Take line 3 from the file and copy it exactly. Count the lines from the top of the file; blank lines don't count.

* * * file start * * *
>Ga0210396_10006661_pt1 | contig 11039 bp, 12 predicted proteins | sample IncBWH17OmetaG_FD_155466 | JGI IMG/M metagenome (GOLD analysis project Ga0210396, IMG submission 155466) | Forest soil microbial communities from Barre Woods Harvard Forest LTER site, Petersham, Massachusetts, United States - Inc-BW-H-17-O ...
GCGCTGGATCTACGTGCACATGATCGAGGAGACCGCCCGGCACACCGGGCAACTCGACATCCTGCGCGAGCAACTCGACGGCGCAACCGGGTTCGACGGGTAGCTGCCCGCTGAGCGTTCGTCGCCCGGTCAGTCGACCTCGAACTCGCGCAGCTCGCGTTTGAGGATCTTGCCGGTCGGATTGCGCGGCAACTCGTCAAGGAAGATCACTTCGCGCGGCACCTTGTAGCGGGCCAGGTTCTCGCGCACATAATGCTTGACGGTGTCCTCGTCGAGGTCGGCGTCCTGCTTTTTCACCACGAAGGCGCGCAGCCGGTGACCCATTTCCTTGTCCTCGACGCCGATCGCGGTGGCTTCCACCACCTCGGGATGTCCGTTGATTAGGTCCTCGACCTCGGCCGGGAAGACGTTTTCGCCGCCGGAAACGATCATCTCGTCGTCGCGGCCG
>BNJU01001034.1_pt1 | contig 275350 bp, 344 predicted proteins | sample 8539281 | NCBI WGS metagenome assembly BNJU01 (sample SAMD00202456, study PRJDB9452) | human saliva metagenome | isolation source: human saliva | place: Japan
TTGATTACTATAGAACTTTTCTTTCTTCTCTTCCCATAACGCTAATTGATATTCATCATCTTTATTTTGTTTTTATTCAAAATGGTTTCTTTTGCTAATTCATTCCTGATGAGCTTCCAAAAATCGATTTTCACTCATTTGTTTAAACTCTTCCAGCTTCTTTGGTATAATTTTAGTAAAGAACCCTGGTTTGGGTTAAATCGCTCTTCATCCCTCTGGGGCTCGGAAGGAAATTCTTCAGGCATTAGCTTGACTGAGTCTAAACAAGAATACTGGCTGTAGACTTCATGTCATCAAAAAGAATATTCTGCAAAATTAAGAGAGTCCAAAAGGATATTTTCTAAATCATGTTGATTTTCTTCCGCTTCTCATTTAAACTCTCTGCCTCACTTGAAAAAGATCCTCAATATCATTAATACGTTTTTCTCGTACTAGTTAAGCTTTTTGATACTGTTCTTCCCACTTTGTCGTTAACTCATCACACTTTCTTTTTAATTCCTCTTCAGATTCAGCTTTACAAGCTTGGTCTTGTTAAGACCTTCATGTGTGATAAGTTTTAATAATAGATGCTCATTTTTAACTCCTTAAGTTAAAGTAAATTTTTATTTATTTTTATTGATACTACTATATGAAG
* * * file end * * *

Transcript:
>BNJU01001034.1_pt1 | contig 275350 bp, 344 predicted proteins | sample 8539281 | NCBI WGS metagenome assembly BNJU01 (sample SAMD00202456, study PRJDB9452) | human saliva metagenome | isolation source: human saliva | place: Japan